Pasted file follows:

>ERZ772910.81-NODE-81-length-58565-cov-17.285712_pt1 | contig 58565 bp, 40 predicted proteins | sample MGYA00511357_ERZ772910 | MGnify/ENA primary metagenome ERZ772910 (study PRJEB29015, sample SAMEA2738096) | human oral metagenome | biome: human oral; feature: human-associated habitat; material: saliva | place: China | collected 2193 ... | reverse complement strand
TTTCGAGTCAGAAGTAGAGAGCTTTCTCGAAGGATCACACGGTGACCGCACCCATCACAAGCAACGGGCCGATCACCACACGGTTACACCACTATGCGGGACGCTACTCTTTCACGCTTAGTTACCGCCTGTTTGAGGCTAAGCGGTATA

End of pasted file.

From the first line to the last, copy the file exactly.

>ERZ772910.81-NODE-81-length-58565-cov-17.285712_pt1 | contig 58565 bp, 40 predicted proteins | sample MGYA00511357_ERZ772910 | MGnify/ENA primary metagenome ERZ772910 (study PRJEB29015, sample SAMEA2738096) | human oral metagenome | biome: human oral; feature: human-associated habitat; material: saliva | place: China | collected 2193 ... | reverse complement strand
TTTCGAGTCAGAAGTAGAGAGCTTTCTCGAAGGATCACACGGTGACCGCACCCATCACAAGCAACGGGCCGATCACCACACGGTTACACCACTATGCGGGACGCTACTCTTTCACGCTTAGTTACCGCCTGTTTGAGGCTAAGCGGTATA